For Michael Stroup's demonstration that Republican tax cuts have made the income tax system more progressive than otherwise, go to

For Steven Moore's demonstration that capital gains rate cuts always produce more capital gains tax revenues go to

For Art Laffer's explanation of all of this, go to

Comments (6)

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  1. Derek Mock says:


  2. Bob says:


  3. Steven Bassett says:


    Agree! Real Health Care reform DOES save money! Currently the big payers are between 125% and 135% of RBRVS. If nothing changes as the boomers come on to Medicare perhaps we’ll move to somewhere between 160% and 200% of Medicare. Our single minded goal needs to be getting away from employer based coverage and phasing out Medicare. Average deductibles will move from employer based $600, to $2,500+ with individually based – enough to help the market start to function. We cannot miss this opportunity. Let me know what I can do to help.

  4. Klaus Illian, CLU says:

    Who should pay? All of us, not just the wealthy or the working. But there isn’t much point in looking at how to finance health care for everyone unless it also involves reforming the way health care is delivered and how providers are paid. John, I thought your article in the WSJ on 2/23 (Markets and Medicare) was fantastic. Of course Medicare is heading for bankruptcy; how can it survive? We have a system whereby private insurance covers the healthy, the young, the working and the wealthy while the public sector (Medicare, Medicaid, SCHIP, VA, etc.) pays for the elderly, the disabled, the indigent and the ill. I would love to be in an industry where I get all the profitable business and someone else carries the unprofitable. Isn’t that what the insurance indutry is doing: cherry-picking! And on top of their profitable insurance premium business, some companies handle claims processing for Medicare and profit there as well!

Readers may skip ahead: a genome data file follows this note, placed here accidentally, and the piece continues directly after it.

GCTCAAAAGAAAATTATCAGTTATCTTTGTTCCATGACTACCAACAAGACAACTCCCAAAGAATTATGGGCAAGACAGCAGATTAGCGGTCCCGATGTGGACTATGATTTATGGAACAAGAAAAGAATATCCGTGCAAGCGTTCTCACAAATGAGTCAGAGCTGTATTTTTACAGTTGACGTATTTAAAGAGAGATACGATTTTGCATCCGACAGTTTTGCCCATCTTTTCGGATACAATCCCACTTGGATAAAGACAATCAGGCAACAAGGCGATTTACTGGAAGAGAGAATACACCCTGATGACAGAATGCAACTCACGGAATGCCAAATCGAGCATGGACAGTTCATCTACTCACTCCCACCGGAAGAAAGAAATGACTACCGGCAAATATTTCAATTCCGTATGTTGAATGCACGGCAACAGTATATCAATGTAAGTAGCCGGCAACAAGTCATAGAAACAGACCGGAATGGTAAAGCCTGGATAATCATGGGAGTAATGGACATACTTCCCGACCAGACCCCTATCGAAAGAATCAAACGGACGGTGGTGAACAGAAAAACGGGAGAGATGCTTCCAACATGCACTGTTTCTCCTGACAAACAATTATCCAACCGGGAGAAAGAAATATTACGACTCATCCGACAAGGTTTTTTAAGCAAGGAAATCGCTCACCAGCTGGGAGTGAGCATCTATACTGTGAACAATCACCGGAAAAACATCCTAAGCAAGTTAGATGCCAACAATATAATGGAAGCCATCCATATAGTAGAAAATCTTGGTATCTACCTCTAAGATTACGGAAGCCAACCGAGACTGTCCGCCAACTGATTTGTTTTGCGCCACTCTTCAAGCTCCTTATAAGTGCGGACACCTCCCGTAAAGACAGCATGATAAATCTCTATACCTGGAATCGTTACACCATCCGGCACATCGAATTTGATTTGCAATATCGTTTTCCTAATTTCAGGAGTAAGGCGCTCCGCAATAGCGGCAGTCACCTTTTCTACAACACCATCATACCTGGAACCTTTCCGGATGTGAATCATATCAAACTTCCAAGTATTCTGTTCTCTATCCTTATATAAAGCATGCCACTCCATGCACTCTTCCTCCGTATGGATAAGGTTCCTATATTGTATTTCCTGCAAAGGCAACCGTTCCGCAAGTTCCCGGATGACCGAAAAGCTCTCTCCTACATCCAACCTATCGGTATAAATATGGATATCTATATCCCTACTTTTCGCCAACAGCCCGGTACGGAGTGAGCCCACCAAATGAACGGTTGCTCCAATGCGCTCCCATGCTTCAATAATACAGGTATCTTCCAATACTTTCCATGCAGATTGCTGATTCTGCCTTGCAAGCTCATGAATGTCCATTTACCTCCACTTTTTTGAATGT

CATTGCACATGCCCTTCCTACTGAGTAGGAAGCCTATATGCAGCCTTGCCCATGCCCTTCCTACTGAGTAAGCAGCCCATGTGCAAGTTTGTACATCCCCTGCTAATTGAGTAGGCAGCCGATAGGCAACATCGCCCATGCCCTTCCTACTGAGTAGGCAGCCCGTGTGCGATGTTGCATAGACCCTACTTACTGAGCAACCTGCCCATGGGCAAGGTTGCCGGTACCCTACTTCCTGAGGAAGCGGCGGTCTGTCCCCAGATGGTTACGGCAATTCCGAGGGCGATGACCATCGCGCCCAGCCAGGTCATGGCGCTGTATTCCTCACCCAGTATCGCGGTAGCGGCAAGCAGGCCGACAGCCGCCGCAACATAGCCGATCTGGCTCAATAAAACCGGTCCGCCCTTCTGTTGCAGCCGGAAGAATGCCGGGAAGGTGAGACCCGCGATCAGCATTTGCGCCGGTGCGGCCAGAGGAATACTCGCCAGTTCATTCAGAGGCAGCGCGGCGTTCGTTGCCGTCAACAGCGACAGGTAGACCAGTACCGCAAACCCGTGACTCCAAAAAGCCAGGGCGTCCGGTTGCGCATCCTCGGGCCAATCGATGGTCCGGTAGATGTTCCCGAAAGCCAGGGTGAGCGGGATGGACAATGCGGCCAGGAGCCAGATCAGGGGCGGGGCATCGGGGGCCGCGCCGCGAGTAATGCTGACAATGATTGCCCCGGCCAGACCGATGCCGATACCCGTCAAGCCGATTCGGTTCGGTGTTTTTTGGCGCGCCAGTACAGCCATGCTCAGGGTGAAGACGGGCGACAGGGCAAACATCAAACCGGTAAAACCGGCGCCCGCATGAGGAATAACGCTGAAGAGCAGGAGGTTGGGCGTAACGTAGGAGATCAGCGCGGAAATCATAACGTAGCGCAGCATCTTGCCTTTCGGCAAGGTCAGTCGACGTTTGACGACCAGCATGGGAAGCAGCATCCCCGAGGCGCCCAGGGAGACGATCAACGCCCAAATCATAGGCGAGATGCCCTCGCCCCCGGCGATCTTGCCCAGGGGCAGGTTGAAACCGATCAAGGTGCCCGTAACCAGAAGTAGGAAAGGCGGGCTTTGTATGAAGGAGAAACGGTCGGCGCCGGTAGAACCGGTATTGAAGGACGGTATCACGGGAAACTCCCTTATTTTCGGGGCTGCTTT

Your article certainly showed some great examples of what could be done to create a better health care system; I’m just not sure that many people are listening yet! A case in point: I know a radiologist who was earning over $400,000 in net income and retired at age 50 because he didn’t need to work any longer. Is this man’s value triple that of my G.P.? And where is the equity in the system when my lipid tests cost me $15.94 (insurance discounted, paid out of my HSA), while my uninsured co-worker pays five times the fee (standard cash payer pricing). But the greatest impediment to reform is the entrenched parties: providers make more money by providing more services, not by giving better quality care. Your “Markets and Medicare” article explained this beautifully. Keep up the pressure!

  5. Brian Fennel says:

    Excellent segmentation discussion. Coverage versus access and people pay v. government pay. Do the supposedly 20 million people without insurance understand how health insurance works? Think of how many “no pays” show up in the ER; treating it like their primary care office, and leave getting better care than 80% of the people between the Rio Grande and the South Pole. When they show up with Hillary’s Plan next year they are going to be asked for a co-payment and then get a bill for $300 towards their deductible. When will someone on the campaign trail tell these people that Universal Healthcare coverage for everyone does not mean “free healthcare”?

    Health insurance as a comapny paid benefit needs to dry up. If each worker got a 20% raise and then was put in charge of funding his/her healthcare program I think you would see how much Americans value their health.

  6. […] no tax cuts for the rich.  Their tax rates are down, but their tax payments are way up.  [link] And there is every reason to think that reversing the process and raising rates will cause total […]